Provider TESOL TEFL

Check out tefl tesol about Provider TESOL TEFL and apply today to be certified to teach English abroad.

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This is how our TEFL graduates feel they have gained from their course, and how they plan to put into action what they learned:

G.B. - U.S.A. said:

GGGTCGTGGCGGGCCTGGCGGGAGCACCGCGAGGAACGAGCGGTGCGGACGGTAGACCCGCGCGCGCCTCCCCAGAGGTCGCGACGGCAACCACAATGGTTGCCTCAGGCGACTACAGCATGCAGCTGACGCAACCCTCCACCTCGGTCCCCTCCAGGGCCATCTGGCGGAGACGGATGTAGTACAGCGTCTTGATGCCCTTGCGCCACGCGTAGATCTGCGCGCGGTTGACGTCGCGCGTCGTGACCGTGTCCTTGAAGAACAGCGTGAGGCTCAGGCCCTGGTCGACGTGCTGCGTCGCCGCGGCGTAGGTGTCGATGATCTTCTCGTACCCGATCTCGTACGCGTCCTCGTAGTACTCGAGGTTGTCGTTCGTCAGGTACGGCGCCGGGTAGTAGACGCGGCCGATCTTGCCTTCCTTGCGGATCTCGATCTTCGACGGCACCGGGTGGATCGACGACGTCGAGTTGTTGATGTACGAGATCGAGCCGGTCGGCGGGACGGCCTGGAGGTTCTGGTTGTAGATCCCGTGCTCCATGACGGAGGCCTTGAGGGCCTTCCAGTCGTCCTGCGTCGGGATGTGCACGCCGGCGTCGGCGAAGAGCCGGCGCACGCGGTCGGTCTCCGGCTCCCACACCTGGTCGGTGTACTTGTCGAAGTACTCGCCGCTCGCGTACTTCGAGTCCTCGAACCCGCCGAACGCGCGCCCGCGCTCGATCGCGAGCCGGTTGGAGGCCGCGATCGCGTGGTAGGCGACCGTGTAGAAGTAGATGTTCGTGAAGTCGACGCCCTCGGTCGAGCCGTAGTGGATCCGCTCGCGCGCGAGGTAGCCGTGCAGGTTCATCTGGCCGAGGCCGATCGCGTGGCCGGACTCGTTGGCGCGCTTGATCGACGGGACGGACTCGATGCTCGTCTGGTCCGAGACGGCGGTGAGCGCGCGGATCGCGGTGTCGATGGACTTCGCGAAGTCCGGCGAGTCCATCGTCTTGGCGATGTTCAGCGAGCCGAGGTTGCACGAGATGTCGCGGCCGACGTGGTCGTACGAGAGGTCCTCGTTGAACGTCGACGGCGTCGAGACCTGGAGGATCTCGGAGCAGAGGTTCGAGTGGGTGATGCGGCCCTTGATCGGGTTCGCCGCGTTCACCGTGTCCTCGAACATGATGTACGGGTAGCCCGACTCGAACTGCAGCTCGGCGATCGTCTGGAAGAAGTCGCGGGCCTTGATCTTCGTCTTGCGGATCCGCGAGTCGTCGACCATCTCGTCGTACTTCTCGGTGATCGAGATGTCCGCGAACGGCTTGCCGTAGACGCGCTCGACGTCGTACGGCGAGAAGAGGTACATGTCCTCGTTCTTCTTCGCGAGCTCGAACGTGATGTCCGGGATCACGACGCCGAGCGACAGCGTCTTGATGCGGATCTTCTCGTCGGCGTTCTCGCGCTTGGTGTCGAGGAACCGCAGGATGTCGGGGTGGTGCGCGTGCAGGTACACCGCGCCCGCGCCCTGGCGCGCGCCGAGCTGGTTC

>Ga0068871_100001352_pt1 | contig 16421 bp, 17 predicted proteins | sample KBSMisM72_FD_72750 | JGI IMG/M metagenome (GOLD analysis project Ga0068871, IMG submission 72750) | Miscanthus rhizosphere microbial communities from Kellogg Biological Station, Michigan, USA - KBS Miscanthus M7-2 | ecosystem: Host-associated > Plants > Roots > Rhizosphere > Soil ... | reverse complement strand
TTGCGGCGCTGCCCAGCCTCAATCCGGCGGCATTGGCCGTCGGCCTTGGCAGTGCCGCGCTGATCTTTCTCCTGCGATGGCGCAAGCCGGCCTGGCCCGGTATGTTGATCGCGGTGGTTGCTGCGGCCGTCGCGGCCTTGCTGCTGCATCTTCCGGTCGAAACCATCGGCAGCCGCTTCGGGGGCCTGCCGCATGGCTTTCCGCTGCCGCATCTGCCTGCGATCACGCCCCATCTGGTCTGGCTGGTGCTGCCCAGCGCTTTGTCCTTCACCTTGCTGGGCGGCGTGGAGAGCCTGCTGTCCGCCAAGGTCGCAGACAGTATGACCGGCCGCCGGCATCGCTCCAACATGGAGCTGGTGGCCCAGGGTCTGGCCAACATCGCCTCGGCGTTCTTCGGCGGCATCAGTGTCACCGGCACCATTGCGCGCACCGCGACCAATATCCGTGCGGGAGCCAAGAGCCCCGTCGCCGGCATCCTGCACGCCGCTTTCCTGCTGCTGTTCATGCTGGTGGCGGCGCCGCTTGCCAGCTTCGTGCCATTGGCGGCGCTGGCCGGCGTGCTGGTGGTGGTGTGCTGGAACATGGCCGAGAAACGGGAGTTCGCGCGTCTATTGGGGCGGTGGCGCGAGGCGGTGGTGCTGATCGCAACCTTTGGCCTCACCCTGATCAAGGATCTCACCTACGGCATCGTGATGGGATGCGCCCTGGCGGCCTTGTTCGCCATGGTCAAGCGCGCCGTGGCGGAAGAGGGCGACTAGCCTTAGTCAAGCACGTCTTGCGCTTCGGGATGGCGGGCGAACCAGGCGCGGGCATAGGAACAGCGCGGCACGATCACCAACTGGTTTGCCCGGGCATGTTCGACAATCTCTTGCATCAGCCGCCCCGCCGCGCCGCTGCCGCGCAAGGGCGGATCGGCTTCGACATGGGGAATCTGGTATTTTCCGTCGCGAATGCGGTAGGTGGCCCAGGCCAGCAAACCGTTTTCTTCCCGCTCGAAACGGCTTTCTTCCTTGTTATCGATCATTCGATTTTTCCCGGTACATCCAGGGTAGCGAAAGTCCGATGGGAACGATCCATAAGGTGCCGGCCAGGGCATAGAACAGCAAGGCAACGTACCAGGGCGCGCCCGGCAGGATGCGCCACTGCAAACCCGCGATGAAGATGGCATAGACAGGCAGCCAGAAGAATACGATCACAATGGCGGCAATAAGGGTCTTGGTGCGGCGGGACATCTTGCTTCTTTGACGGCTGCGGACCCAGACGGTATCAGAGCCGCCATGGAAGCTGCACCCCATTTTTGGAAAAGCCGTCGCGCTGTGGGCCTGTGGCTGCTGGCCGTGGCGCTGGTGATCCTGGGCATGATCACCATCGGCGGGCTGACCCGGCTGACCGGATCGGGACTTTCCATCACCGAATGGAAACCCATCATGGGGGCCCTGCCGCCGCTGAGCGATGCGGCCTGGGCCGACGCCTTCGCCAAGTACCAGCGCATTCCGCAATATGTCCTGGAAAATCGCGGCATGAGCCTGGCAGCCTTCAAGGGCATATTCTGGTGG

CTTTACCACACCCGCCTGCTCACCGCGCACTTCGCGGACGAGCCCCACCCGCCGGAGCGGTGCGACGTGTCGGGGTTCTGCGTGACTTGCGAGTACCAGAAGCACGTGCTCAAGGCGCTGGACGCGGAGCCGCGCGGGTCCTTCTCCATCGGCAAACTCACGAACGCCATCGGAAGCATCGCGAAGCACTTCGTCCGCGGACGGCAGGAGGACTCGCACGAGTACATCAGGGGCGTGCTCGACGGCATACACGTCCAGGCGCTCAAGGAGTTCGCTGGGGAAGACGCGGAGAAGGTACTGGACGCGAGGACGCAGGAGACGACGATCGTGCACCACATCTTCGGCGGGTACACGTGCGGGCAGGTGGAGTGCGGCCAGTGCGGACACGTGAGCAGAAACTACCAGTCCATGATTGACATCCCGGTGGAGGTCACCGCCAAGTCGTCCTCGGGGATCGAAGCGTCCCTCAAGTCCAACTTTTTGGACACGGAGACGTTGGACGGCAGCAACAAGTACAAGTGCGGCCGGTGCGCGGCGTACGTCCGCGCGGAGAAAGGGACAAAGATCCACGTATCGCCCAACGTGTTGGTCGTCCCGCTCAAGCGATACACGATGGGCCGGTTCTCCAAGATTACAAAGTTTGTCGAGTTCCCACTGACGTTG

Teaching ESL vs EFLIt is clear in the titles ?English as a Second Language? and ?English as a Foreign Language? that there is a difference between the two English learners. Christina Lynne Renoud notes the difference in her book English as a Second Language Listeners? Perceptions of Different Varieties of English on pages four and five. Renoud describes esl students as ?non-native english speakers who are residing in an English using country.? Renoud goes on to describe EFL as an ?adult/youth English-language instruction that takes place in a country where English is not traditionally a native language.? Understanding the differences between the two English learners can help a teacher prepare a classroom specifically for the language learners. esl students are surrounded by English both inside the ESL classroom and outside in their everyday life. This submersion in the language provides wonderful opportunities for the student to use English outside of the classroom. Because English surrounds the ESL student it also provides incentive for the student to want to learn English. ESL learners may have a better chance of being in a multilingual classroom setting than EFL students. Being in a multilingual classroom will discourage the students from reverting to their native language during the classroom. There are many benefits to being taught English in an English speaking country. A teacher should be able to use these benefits to create an effective lesson plan. The teacher may include lessons that will be easy to use outside of the classroom which will hold the attention and motivate the students. Teachers may also focus less on group work because they know that the students will have time to work on English communication outside of the classroom. EFL students are surrounded by their native language. Because the students are in a non-English speaking environment the students will most likely find little opportunity outside of the class to communicate in English. After the students leave the classroom they will likely leave English behind and return to speaking their native language. Within the classroom most students will most likely speak the same language in a class full of EFL students. The monolingual classroom may cause a difficulty. This may allow the students to use their native language in the classroom rather than stay submersed in English. Because the EFL students will not have as many opportunities to use English outside of the classroom they may not see much purpose for the class and may become unmotivated. Another problem is that the students may not be able to practice English outside of the classroom. These difficulties in an EFL classroom can be overcome with proper planning by a teacher. Enforcing an English only classroom especially for intermediate and above levels may help students submerge themselves in the English language. Giving students lots of time during class to work in partners and interact in English may make up for the limitation in English being spoken outside of the classroom. The time within the classroom is very important in an EFL setting because this will be the only time a student will be surrounded with English. EFL and ESL classrooms are definitely different settings. A teacher must be aware of the differences in the classrooms and plan accordingly. EFL and ESL can be effectively taught with the proper preparation of the teachers. Teachers must adjust their lesson plans to effectively teach students who will be exposed to different amounts of English outside of the classroom. Works Cited Renoud, Christina Lynne. English as a second language listeners? perceptions of different varieties of English. Ann Arbor, MI; ProQuest Information and Learning Company, 2008. Print.

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